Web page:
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Concept: Regulation of gene expression


The presence of dark melanin (eumelanin) within human epidermis represents one of the strongest predictors of low skin cancer risk. Topical rescue of eumelanin synthesis, previously achieved in “redhaired” Mc1r-deficient mice, demonstrated significant protection against UV damage. However, application of a topical strategy for human skin pigmentation has not been achieved, largely due to the greater barrier function of human epidermis. Salt-inducible kinase (SIK) has been demonstrated to regulate MITF, the master regulator of pigment gene expression, through its effects on CRTC and CREB activity. Here, we describe the development of small-molecule SIK inhibitors that were optimized for human skin penetration, resulting in MITF upregulation and induction of melanogenesis. When topically applied, pigment production was induced in Mc1r-deficient mice and normal human skin. These findings demonstrate a realistic pathway toward UV-independent topical modulation of human skin pigmentation, potentially impacting UV protection and skin cancer risk.

Concepts: DNA, Gene expression, Ultraviolet, Regulation of gene expression, Skin, Melanin, Human skin color, Melanocyte


Centenarians exhibit extreme longevity and a remarkable compression of morbidity. They have a unique capacity to maintain homeostatic mechanisms. Since small non-coding RNAs (including microRNAs) are implicated in the regulation of gene expression, we hypothesised that longevity of centenarians may reflect alterations in small non-coding RNA expression. We report the first comparison of microRNAs expression profiles in mononuclear cells from centenarians, octogenarians and young individuals resident near Valencia, Spain. Principal Component Analysis of the expression of 15,644 mature microRNAs and, 2,334 snoRNAs and scaRNAs in centenarians revealed a significant overlap with profiles in young individuals but not with octogenarians and a significant up-regulation of 7 small non-coding RNAs in centenarians compared to young persons and notably 102 small non-coding RNAs when compared with octogenarians. We suggest that the small non-coding RNAs signature in centenarians may provide insights into the underlying molecular mechanisms endowing centenarians with extreme longevity.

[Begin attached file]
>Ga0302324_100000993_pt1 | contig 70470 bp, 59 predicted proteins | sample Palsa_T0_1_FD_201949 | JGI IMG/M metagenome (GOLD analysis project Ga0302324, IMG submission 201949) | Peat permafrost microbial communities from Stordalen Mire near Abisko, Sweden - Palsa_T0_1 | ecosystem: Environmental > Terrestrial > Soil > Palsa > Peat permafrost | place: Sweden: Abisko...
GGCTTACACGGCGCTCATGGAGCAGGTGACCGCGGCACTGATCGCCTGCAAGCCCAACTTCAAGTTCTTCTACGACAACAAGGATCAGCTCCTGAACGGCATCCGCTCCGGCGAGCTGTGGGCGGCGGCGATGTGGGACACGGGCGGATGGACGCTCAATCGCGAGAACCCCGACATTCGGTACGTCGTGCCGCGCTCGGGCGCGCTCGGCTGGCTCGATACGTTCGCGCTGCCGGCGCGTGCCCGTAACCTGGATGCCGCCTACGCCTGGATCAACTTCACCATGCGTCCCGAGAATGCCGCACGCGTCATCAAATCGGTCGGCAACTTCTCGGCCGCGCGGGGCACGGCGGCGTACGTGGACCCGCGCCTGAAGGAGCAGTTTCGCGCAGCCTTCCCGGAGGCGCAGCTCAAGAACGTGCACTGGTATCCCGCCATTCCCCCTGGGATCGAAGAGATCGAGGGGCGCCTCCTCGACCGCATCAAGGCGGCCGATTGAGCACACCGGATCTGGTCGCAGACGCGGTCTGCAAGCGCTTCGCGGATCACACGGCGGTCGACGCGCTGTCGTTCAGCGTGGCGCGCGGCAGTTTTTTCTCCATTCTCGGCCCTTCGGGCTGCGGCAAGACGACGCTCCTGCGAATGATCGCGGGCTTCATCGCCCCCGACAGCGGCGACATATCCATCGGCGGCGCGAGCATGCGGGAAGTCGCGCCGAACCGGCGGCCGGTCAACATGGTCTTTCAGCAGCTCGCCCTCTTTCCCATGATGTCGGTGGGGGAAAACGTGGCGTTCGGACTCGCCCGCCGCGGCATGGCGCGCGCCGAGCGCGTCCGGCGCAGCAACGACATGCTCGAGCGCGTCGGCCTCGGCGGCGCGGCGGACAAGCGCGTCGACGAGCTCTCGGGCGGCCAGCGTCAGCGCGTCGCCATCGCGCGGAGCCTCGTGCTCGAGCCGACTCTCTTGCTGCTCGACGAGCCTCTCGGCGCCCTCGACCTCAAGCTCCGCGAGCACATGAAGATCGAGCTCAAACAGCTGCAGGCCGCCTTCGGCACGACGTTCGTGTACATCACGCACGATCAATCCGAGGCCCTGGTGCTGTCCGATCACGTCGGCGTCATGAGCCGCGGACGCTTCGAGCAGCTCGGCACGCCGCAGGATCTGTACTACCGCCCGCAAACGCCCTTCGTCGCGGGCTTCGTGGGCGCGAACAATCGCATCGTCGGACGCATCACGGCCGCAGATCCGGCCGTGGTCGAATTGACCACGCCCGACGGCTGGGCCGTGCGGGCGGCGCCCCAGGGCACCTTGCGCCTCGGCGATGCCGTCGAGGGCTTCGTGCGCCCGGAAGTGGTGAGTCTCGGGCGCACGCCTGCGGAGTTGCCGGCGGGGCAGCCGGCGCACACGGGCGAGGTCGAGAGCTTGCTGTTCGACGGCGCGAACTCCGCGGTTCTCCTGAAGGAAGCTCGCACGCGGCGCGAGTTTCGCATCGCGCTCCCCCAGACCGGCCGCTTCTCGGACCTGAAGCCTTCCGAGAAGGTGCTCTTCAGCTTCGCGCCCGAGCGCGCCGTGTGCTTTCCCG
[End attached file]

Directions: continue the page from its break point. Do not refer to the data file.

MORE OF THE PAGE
Concepts: DNA, Gene, Gene expression, Molecular biology, RNA, Regulation of gene expression, Non-coding RNA, RNA splicing


Turmeric has been used as a medicinal herb for thousands of years for treatment of various disorders. Although curcumin is the most studied active constituents of turmeric, accumulating evidence suggests that other components of turmeric have additional anti-inflammatory and anti-tumorigenic properties. Herein, we investigated anti-inflammatory efficacy and associated gene expression alterations of a specific, curcumin preparation containing essential turmeric oils (ETO-curcumin) in comparison to standard curcumin at three specific doses (0, 5, 25 or 50 mg/kg), in an animal model of dextran sodium sulfate (DSS)-induced colitis. The present study showed that both ETO and standard curcumin treatments provided protection against DSS-induced inflammation. However, ETO-curcumin improved disease activity index (DAI) dose-dependently, while the anti-inflammatory efficacy of standard curcumin remained constant, suggesting that ETO-curcumin may provide superior anti-inflammatory efficacy compared to standard curcumin. Gene expression analysis revealed that anti-inflammatory cytokines including IL-10 and IL-11 as well as FOXP3 were upregulated in the colon by ETO-curcumin. Collectively, these findings suggest that the combined treatment of curcumin and essential turmeric oils provides superior protection from DSS-induced colitis than curcumin alone, highlighting the anti-inflammatory potential of turmeric.

Concepts: DNA, Gene, Genetics, Gene expression, Evolution, Transcription, Organism, Regulation of gene expression